Matt's Beer Den at the Movies: A Review of "Beer Wars"
“Frankly, over here we find your American beer is a little like making love in a canoe.It’s fucking close to water.” - Eric Idle
If the beer industry landscape as portrayed by Anat Baron in her 2009 documentary film "Beer Wars" is to be believed, then it is most certainly a very bleak one indeed. In the increasingly-aggressive competition to win the patronage of the American beer-drinking consumer, flavor is out and sameness is in, at least for the major breweries that dominate the market. As the film explains, there really are only three major American brewery players in the game, and they want things to stay that way. At the time of the film's release, Anheuser-Busch held a nearly 50% market share of the nation's beer, and with its total output combined with the two next-highest sellers, Miller and Coors, respectively, the Big Three (referred to derisively in the beer geek lingo as 'BMC') hold more than three quarters of the entire market. A serious, possibly insurmountable challenge for the nation's micro or "craft" breweries to overcome. To be fair, the status quo of brewing world can hardly be said to differ from that of most other industries, with a few winners soaking in the sun and hundreds of smaller pretenders finding a niche and surviving as best they can. But the trees that occupy the canopy are not satisfied with simply being at the top. The big breweries utilize whatever tools they can to maintain and to increase their market share, be it through brewery acquisitions or buyouts, aggressive marketing campaigns and lucrative sponsorship, glutting the market, and even outright imitation and duplication of rivals' practices - just as other large companies in other fields have done in order to secure their primacy. It's a tough world down at the bottom, but there are some interesting characters to be found there.
What follows in "Beer Wars" is Baron's exploration of the recent successes of the 'craft beer movement' and the counter-revolution initiated by the Big Three brewers. "Beer Wars" is above all else a film, and it is a highly enjoyable one at that. Baron uses some classic documentary film tricks (animated segments and backstory, adorable 1950s commercials, apropos clips from Monty Python, Cheers, etc.) to keep the entertainment level high. Not that I needed additional sources of entertainment - learning about beer is all the excitement I need for one afternoon - but I appreciated the Michael Moore/Morgan Spurlock feel. Anat Baron is also an interesting character herself: a former executive with Mike's Hard Lemonade who, lamentably, cannot drink herself! Because of this allergy to alcohol, at the very least we can say that Baron is not swayed one way or another by personal tastes. Baron, like many documentary filmmakers, frames her story around several important figures to give the beer industry story a human face. Unsurprisingly, the human face is represented by the craft brewers and brewing entrepreneurs, which include Jim Koch of Samuel Adams, Brooklyn Brewery's brewmaster and beer chef Garrett Oliver, and even a quick word from the founders of Beer Advocate, the Allstrom Brothers. The two figures that receive the most of Baron's attention are interesting characters to say the least, although I am not sure I completely agree with one of her choices.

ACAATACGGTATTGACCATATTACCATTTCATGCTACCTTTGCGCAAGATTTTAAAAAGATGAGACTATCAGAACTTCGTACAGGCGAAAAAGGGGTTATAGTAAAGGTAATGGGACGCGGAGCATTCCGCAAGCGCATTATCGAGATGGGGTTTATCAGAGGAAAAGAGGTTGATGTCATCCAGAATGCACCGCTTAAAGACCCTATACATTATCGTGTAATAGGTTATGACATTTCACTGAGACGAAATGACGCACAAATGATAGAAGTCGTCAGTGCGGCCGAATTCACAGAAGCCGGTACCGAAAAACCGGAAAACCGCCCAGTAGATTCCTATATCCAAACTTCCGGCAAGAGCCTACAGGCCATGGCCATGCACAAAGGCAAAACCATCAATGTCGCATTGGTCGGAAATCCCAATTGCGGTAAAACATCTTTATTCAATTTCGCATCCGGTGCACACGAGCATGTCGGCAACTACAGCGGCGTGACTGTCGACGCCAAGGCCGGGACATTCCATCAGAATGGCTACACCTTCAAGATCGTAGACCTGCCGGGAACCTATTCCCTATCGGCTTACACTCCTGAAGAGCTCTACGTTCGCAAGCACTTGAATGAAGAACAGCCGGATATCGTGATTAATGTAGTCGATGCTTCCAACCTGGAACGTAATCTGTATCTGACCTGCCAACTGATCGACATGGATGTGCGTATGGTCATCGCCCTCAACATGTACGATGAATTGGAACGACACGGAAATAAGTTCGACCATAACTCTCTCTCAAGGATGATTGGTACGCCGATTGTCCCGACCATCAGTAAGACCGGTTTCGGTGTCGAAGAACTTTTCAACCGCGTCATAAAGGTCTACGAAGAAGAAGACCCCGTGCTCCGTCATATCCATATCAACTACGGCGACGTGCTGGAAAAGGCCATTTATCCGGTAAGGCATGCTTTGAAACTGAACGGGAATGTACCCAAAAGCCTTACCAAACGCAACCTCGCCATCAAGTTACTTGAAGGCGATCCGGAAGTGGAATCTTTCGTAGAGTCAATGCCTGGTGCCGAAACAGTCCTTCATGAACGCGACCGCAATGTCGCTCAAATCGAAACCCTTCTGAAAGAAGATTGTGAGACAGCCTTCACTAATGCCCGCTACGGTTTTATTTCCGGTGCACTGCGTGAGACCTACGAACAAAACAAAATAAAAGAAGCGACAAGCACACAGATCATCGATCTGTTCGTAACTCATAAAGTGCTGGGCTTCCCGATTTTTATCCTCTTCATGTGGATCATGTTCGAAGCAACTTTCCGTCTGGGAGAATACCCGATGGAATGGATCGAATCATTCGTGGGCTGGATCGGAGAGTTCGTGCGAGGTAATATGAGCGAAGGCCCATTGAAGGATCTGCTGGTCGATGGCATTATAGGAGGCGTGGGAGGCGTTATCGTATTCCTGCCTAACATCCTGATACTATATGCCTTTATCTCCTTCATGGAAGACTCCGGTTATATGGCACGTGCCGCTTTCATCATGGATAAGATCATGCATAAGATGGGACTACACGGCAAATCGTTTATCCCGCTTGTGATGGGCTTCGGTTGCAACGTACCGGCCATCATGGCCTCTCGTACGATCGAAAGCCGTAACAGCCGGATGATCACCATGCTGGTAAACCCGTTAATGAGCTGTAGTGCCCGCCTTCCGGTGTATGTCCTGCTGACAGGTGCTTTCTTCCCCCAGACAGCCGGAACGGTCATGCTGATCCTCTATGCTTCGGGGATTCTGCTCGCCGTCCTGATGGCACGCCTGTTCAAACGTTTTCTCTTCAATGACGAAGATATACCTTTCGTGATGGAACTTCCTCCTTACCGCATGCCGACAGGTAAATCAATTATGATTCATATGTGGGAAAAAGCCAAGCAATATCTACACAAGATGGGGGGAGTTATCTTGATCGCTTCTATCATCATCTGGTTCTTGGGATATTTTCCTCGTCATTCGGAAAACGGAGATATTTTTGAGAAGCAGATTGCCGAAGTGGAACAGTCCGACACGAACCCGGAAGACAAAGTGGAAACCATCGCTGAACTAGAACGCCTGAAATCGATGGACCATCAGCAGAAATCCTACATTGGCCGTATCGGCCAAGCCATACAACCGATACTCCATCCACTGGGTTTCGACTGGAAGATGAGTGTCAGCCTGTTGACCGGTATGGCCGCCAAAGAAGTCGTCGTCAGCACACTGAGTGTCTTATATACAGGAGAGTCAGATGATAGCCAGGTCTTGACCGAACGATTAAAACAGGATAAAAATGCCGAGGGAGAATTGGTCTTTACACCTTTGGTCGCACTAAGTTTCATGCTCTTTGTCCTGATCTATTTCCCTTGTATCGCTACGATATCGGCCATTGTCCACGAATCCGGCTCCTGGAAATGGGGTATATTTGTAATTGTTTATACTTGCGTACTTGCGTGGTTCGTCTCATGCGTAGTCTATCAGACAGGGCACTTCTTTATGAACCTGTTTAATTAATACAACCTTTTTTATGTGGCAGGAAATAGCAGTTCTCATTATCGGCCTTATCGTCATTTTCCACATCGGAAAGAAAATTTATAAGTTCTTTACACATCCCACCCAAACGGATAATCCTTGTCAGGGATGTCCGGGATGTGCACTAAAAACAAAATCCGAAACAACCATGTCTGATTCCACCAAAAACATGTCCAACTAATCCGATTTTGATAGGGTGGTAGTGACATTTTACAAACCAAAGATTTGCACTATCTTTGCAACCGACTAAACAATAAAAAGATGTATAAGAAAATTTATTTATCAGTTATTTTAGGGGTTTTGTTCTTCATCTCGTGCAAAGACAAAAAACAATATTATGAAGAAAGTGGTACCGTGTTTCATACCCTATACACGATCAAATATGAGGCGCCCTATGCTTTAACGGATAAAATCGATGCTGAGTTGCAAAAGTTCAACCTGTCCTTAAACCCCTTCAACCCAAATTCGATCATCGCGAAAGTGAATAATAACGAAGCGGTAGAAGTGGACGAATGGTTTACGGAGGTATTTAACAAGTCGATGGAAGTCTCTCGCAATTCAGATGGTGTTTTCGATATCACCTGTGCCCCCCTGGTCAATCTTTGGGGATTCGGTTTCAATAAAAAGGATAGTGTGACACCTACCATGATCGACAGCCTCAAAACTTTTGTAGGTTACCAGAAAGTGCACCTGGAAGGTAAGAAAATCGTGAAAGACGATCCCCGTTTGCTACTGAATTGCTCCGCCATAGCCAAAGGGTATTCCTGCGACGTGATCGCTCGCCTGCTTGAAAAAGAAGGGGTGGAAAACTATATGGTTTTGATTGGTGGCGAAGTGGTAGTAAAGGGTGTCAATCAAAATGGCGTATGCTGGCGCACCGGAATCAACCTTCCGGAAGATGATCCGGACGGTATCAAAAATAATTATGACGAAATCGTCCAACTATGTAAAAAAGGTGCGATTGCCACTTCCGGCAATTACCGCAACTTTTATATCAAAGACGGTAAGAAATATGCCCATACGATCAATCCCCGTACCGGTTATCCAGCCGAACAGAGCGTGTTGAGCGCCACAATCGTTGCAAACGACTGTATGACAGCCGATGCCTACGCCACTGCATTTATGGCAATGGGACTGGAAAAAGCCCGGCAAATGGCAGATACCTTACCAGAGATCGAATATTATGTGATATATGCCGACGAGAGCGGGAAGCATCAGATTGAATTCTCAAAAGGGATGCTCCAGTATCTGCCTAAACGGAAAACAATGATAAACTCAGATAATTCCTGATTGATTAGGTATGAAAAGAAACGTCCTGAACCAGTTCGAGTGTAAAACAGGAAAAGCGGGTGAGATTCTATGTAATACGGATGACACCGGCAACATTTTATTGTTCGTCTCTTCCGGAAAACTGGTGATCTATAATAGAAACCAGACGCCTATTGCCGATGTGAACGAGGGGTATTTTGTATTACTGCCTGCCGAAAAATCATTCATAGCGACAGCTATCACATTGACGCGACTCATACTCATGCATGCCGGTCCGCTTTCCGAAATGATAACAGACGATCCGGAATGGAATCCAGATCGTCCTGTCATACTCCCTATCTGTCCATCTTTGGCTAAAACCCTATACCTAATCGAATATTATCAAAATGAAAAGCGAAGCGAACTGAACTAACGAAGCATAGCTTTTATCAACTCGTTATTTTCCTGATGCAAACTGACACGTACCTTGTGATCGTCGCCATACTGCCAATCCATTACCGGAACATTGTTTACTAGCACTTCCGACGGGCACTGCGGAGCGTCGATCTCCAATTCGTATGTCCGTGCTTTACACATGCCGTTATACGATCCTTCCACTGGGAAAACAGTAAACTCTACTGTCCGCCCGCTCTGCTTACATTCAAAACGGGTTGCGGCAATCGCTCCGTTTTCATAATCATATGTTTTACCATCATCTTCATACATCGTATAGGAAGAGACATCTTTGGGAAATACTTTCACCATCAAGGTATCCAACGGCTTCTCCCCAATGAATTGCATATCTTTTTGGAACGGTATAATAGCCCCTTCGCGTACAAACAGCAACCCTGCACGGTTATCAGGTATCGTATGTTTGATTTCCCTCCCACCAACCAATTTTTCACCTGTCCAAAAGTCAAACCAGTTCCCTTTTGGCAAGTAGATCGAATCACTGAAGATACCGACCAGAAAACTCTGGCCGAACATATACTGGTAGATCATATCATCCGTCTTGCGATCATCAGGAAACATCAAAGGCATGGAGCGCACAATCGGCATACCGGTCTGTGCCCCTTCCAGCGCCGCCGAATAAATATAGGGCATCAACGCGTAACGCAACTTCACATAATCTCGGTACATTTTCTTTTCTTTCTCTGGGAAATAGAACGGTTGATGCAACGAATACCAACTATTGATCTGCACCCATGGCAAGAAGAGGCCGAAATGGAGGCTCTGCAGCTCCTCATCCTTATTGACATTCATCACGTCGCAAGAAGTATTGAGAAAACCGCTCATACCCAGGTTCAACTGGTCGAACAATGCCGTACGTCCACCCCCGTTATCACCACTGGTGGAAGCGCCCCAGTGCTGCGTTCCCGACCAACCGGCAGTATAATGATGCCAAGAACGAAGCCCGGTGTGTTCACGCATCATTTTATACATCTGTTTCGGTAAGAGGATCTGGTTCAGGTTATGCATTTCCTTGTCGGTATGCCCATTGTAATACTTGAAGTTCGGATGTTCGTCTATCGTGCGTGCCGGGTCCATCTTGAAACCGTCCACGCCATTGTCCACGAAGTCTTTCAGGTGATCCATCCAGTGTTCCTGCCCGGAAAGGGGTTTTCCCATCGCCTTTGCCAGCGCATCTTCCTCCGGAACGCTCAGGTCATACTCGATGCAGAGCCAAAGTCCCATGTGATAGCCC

She first makes the journey out to Delaware to meet with Sam Calaglione, founder of Dogfish Head Craft Brewery and one of these so-called "lunatic-fringe" brewers who, fed up with the lack of selection and flavor available in mainstream beer, began brewing the kind of beer he wanted to drink at home in the early 1990s. Consumers have responded favorably to his wares, and sales have been steadily rising (his 60 Minute IPA is occasionally available at the LCBO), allowing Dogfish Head to grow to be one of the largest independent craft brewers in the Eastern United States. Though Sam and the Dogfish team have achieved what can be declared a 'success-story' in the craft brewing world, theirs is a business fraught with challenges. As Baron demonstrates, perhaps the greatest obstacle facing new brewers is the act of physically getting their products on the store shelves and in the bars. Brewers like Dogfish are limited in their ability to ship their brews over long distances because of the so-called "three-tier system" of beer delivery. Simply put: in order to keep breweries far away from the retailers (a throwback to the Prohibition repeal process), brewers must work through intermediaries - wholesalers - to deliver their products to the nation's supermarkets, liquor stores and retail outlets. This works well, if of course you happen to be one of the larger brewers that owns shares or contracts with the wholesalers; smaller brewers must either hire their own wholesalers (too expensive), piggyback on bigger brewers' trucks (unlikely, expensive, no guarantee space will be made), or become affiliated with the larger brewers through ownership (loss of control). This system, the one the political beer lobby and the major brewers wholeheartedly favour, effectively restricts smaller breweries from expanding their output past a certain range, or forces them to ship privately to other markets, raising their costs - and thus the price - significantly.